The future of batteries is gooey and squishy.
In the race toward sustainable energy, one of the tougher nuts to crack has been long-term storage. Whenever the wind isn’t blowing or sun isn’t shining, we need battery backups to draw juice from. The problem is that you can generate electricity no problem, but if the power doesn’t have anywhere to go, it just dissipates into the air, a complete waste of resources. This is why we need batteries that can store massive amounts of energy long-term. This isn’t like the batteries in your TV remote; the acid in household batteries can only carry small charges, and only for so long.
After many years of research, a group of MIT researchers may have made a promising new development in a surprising form. Their new battery batter is composed of zinc-manganese dioxide, plus an electrically conductive carbon addon. This chemical cocktail creates a mixture with a consistency between molasses and soft-serve ice cream that can store a solid charge for a surprisingly long time.
“We performed a comprehensive, bottom-up analysis to understand how the battery’s composition affects performance and cost, looking at all the trade-offs,” says researcher Thaneer Malai Narayanan. “We showed that our system can be cheaper than others, and can be scaled up.”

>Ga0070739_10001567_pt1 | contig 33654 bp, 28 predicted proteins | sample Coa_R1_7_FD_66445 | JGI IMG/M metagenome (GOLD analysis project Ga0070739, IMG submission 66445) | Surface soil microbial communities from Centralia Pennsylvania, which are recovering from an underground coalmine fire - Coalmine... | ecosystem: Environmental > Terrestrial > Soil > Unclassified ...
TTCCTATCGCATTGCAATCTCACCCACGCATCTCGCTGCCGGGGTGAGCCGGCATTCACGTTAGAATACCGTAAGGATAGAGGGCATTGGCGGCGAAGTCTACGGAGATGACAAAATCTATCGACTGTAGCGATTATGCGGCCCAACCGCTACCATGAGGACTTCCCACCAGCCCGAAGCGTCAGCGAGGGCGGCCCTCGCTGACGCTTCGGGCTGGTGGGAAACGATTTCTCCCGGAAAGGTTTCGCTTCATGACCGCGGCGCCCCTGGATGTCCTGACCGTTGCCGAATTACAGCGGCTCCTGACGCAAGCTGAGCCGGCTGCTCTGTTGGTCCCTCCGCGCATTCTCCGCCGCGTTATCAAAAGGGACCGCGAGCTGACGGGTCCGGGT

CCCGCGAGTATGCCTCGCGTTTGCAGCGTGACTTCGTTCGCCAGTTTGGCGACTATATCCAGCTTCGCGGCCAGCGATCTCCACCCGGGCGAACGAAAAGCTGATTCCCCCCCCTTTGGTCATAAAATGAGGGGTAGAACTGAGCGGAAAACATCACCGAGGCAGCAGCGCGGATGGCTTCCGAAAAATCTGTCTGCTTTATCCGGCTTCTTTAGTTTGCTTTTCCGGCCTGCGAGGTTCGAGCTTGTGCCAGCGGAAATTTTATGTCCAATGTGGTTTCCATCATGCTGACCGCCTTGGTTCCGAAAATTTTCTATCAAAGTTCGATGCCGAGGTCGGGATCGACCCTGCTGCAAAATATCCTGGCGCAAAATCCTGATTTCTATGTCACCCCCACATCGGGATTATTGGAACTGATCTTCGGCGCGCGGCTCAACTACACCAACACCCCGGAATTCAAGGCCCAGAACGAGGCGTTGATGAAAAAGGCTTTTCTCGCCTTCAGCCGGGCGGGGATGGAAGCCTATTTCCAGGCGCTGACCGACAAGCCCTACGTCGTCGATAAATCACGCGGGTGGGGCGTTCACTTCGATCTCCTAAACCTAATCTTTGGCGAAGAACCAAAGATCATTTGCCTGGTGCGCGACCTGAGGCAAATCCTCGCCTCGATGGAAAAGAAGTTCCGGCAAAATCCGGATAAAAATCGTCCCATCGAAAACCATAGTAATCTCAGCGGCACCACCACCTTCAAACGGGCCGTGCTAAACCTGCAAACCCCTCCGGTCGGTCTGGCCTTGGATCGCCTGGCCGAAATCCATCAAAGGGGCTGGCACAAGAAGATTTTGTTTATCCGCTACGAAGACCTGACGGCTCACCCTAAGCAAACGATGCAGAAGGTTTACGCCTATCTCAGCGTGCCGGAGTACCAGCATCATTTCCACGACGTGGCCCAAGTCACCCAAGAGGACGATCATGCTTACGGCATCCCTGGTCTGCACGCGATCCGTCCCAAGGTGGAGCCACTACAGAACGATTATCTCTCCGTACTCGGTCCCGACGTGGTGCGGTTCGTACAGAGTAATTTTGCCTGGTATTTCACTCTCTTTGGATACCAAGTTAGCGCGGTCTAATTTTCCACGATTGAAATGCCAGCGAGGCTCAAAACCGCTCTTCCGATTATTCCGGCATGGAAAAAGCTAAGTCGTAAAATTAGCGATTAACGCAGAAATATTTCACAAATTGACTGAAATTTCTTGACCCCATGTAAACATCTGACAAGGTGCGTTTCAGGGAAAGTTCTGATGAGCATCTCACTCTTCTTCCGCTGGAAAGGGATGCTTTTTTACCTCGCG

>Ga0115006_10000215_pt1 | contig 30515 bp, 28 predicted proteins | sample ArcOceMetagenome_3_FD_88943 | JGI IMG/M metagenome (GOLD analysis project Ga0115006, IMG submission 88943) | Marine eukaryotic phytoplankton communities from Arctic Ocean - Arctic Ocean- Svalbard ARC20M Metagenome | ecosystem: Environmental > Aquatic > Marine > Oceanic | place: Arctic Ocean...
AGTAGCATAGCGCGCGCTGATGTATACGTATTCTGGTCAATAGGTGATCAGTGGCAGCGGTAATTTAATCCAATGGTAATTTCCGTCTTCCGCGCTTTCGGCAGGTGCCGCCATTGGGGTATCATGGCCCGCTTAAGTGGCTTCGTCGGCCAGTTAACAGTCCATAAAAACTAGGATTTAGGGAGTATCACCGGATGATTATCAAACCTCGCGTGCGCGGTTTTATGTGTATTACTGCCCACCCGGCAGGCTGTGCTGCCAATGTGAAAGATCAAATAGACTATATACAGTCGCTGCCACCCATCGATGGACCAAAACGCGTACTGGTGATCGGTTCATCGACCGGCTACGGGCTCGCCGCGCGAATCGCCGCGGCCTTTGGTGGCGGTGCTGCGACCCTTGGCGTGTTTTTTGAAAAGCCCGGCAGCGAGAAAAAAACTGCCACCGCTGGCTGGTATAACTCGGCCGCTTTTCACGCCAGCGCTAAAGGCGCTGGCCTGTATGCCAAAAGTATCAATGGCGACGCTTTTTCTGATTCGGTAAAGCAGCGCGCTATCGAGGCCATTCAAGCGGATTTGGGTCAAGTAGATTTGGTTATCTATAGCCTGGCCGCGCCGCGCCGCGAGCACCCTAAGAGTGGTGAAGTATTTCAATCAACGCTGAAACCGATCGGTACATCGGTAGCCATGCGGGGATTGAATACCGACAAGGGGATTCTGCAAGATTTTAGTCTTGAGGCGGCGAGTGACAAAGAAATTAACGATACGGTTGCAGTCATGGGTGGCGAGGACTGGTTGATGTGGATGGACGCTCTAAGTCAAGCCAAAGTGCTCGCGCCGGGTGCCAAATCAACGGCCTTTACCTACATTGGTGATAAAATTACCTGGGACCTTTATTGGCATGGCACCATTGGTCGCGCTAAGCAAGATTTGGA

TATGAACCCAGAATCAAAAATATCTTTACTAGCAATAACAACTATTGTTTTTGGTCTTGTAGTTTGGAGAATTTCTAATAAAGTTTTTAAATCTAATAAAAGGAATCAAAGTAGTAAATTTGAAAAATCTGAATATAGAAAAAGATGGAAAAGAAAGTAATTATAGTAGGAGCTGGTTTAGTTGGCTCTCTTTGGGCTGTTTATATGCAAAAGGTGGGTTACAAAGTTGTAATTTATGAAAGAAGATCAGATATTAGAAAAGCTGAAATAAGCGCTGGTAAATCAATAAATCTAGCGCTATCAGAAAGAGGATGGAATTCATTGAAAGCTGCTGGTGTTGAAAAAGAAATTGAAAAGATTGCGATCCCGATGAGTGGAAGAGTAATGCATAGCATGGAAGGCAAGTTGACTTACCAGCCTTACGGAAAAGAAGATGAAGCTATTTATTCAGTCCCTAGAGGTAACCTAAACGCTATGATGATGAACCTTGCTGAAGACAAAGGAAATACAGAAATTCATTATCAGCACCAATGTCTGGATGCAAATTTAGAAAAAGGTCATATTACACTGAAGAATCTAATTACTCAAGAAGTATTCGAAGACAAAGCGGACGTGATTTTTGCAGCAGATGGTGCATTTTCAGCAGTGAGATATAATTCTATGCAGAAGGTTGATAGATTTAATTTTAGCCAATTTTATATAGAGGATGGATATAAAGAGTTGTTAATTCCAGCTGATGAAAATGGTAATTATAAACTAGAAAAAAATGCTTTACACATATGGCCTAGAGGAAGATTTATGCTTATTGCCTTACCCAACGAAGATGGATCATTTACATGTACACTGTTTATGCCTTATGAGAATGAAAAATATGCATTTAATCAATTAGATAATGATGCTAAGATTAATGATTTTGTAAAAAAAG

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This system, named flow batteries, stores and releases energy as its flows through its container. As long as the flow keeps going, the power will be maintained. Comparing their system to traditional chemical batteries, the researchers found that their flow battery can hold just as much power at a fraction of the production and maintenance costs.
“The transition to clean energy requires energy storage systems of different durations for when the sun isn’t shining and the wind isn’t blowing,” says researcher Emre Gençer. “Our work demonstrates that a semisolid flow battery could be a lifesaving as well as economical option when these VRE sources can’t generate power for a day or longer—in the case of natural disasters, for instance.”